Background and Aims Patients with Eisenmenger syndrome undergoing non-cardiac surgery consist a great challenge regarding anesthesia management. Both general and neuraxial anesthesia can cause acute shifts in the arterial pressure and excessive hemodynamic changes, leading to potential hazardous results. We present a patient with Eisenmenger syndrome undergoing urgent lower limb surgery under peripheral nerve blockade.
Methods A 62 years old female was admitted for surgical repair of a trimalleoar fracture. Her medical history revealed Eisenmenger syndrome due to congenital Ventricular Septal Defect (VSD), with severe pulmonary hypertension (70–75mmHg). In room air conditions she maintained SpO2 and pO2 values of 83% and 56mmHg, respectively. Sciatic and femoral nerve blocks were performed under ultrasound guidance and concurrent use of nerve stimulator, administering 15 ml of ropivacaine 0.5% at each block site. The patient was then placed in prone position for 2 hours until the end of the surgery. Invasive arterial blood pressure monitoring was used while 2mg of midazolam were used as an anxiolytic agent.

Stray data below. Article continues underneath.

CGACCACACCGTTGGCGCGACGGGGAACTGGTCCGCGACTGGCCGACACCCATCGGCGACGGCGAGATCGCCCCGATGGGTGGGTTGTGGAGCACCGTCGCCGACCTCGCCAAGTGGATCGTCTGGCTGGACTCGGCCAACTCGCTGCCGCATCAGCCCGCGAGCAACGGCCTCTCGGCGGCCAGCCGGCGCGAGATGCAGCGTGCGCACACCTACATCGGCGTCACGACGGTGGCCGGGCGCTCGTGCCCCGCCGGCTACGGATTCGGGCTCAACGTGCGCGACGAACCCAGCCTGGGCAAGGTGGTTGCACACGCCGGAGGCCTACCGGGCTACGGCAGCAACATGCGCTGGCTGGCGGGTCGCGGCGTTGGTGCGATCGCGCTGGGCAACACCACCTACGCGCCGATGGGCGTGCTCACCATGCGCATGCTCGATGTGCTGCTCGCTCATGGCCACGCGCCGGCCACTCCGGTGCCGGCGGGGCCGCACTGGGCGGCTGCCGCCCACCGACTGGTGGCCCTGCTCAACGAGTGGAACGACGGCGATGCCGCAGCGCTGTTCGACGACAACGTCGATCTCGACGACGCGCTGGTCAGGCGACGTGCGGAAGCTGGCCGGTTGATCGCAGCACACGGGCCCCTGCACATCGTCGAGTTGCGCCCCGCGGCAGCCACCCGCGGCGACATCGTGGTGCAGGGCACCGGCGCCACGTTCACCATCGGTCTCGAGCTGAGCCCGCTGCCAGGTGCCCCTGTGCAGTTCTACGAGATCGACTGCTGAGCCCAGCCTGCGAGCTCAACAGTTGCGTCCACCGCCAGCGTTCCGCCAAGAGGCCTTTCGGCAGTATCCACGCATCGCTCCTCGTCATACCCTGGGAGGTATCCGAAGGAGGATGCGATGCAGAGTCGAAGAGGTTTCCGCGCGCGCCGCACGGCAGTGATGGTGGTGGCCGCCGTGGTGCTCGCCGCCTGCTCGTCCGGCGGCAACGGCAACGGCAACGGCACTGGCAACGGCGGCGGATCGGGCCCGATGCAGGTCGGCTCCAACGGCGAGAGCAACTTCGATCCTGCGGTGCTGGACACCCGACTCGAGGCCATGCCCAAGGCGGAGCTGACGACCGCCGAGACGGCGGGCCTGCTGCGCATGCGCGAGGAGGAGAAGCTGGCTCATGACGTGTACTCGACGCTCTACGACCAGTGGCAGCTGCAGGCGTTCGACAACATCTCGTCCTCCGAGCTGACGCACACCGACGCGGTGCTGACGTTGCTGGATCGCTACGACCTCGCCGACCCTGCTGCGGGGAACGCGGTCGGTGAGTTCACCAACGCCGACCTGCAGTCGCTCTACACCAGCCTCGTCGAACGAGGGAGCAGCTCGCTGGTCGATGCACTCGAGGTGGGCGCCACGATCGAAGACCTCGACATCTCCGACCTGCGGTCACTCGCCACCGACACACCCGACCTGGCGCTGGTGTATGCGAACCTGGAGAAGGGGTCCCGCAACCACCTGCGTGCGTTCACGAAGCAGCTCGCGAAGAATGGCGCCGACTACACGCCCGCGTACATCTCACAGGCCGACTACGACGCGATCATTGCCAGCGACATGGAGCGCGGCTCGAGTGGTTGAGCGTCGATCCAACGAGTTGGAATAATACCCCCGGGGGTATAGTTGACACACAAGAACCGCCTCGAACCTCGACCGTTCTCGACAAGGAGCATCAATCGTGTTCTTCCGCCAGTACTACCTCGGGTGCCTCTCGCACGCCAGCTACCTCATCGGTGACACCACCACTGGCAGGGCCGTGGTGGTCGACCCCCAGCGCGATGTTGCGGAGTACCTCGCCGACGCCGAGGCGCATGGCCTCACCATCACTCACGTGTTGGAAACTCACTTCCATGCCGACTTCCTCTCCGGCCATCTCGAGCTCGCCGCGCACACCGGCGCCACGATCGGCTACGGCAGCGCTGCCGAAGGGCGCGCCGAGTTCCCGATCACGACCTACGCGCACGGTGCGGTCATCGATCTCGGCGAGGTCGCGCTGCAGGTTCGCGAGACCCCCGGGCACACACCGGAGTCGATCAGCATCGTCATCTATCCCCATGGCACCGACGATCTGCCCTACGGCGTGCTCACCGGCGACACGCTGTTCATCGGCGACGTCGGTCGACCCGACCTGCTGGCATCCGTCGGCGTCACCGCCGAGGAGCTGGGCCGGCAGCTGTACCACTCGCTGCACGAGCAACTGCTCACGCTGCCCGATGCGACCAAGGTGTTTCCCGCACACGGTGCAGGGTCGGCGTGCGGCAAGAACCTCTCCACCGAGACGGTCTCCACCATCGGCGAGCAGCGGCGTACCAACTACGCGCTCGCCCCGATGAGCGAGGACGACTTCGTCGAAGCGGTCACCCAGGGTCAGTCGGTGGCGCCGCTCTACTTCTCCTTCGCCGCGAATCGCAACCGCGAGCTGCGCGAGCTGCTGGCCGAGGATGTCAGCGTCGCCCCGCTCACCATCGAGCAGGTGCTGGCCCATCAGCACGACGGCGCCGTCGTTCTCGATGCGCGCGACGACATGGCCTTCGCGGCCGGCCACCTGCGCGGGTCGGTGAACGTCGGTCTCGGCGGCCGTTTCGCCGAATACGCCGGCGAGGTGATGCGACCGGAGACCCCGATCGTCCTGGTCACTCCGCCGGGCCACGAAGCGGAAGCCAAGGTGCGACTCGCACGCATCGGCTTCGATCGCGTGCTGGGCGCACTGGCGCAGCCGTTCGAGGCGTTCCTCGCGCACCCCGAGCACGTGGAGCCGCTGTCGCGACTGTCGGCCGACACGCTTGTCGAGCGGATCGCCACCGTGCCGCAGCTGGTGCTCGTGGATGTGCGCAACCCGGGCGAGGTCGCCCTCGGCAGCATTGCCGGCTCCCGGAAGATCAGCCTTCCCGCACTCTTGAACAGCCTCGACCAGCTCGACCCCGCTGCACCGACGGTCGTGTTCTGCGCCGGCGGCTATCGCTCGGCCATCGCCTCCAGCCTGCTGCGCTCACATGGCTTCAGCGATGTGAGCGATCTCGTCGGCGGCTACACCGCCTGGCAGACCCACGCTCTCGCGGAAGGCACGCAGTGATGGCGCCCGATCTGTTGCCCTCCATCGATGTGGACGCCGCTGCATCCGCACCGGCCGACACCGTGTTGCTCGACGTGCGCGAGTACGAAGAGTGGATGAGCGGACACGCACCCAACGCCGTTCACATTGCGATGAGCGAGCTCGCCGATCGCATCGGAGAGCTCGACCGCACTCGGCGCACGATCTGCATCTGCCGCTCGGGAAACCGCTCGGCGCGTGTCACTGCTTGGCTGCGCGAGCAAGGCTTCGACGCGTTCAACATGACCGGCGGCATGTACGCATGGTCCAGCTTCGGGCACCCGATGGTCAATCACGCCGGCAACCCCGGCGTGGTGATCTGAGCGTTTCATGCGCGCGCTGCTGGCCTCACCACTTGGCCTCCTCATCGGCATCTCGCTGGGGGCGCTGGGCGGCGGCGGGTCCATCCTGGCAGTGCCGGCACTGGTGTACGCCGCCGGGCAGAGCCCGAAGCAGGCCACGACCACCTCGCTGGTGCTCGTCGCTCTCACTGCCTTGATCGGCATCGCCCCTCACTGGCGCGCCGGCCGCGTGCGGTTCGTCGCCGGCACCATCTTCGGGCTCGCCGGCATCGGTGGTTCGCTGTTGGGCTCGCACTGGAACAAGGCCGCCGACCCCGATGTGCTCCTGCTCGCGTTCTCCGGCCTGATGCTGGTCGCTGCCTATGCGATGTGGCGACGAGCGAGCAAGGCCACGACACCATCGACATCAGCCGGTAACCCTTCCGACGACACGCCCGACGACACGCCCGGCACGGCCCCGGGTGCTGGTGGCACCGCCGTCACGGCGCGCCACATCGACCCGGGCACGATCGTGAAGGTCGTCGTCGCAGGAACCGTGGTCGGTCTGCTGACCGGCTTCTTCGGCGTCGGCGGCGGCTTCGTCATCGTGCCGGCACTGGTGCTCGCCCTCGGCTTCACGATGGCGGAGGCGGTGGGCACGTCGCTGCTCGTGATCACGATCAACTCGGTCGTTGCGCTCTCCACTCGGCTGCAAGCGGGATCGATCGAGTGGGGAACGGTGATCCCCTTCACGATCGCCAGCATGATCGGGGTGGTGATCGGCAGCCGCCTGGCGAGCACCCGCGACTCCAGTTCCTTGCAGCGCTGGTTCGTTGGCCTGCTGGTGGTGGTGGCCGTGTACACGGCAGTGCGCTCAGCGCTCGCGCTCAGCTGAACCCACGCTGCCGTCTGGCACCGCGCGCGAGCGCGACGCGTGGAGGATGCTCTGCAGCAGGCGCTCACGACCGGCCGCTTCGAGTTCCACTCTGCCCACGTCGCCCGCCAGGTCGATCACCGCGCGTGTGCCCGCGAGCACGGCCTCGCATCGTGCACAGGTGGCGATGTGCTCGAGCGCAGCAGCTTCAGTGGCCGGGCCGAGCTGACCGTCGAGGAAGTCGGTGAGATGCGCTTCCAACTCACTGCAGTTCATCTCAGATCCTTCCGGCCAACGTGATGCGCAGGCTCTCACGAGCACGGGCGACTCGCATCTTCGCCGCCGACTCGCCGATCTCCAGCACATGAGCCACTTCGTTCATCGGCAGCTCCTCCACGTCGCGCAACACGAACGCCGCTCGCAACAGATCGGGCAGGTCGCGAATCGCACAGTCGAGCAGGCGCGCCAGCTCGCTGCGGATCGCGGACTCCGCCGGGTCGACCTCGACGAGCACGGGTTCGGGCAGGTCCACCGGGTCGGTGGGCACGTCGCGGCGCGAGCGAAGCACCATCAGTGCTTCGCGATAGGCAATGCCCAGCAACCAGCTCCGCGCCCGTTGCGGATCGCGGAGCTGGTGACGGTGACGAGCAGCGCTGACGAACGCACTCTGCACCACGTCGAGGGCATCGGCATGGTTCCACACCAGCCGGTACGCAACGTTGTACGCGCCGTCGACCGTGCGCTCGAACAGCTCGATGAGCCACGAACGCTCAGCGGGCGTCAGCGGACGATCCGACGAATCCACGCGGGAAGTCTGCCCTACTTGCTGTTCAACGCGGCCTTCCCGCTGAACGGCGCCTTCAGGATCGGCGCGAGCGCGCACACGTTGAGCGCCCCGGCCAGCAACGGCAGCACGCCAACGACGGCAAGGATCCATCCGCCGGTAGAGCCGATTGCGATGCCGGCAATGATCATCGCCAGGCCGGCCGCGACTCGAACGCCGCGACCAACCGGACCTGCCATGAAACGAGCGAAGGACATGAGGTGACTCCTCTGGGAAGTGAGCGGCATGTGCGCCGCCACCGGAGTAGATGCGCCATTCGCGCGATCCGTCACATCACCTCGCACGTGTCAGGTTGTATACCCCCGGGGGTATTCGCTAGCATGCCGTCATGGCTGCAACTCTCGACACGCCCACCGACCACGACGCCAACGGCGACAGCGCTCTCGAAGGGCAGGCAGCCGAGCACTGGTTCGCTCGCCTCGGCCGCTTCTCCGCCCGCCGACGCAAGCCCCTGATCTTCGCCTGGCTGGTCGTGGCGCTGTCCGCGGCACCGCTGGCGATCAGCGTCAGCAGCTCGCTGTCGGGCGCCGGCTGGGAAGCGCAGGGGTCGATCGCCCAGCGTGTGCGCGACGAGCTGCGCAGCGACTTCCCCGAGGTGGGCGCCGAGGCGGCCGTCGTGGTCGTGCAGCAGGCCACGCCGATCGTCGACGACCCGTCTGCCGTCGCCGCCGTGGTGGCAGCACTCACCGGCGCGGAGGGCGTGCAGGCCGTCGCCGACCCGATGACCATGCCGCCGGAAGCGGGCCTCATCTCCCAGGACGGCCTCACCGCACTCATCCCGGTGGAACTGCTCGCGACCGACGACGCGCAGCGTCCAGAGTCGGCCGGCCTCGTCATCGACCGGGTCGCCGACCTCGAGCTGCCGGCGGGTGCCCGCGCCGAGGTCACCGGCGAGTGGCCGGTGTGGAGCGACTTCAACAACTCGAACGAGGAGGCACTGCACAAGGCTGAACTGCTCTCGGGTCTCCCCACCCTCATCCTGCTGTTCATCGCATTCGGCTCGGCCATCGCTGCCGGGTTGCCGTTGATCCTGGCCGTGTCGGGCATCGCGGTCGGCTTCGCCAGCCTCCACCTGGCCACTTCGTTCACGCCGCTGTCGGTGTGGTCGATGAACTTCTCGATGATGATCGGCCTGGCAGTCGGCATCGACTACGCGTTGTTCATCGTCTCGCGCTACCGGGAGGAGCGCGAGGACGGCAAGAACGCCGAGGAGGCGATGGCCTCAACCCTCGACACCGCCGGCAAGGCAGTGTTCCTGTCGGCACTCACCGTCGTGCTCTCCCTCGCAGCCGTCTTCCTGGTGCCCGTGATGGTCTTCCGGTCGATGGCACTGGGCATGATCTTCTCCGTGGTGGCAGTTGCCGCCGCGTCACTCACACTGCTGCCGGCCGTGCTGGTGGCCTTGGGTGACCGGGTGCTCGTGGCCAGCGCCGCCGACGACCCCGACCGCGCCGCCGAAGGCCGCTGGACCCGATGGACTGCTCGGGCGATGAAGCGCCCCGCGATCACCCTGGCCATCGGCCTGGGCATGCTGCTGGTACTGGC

Results Intraoperatively the patient remained hemodynamically stable, and the surgery was completed uneventfully. The patient experienced no pain, reporting minor discomfort due to the prolonged prone position. Postoperatively no supplemental analgesia was required while no complications were reported.
Conclusions Peripheral nerve blocks in high-risk cardiac patients constitute a safe and efficacious alternative technique for anesthesia management. They offer hemodynamic stability, along with satisfactory postoperative pain scores and less perioperative complication rates.
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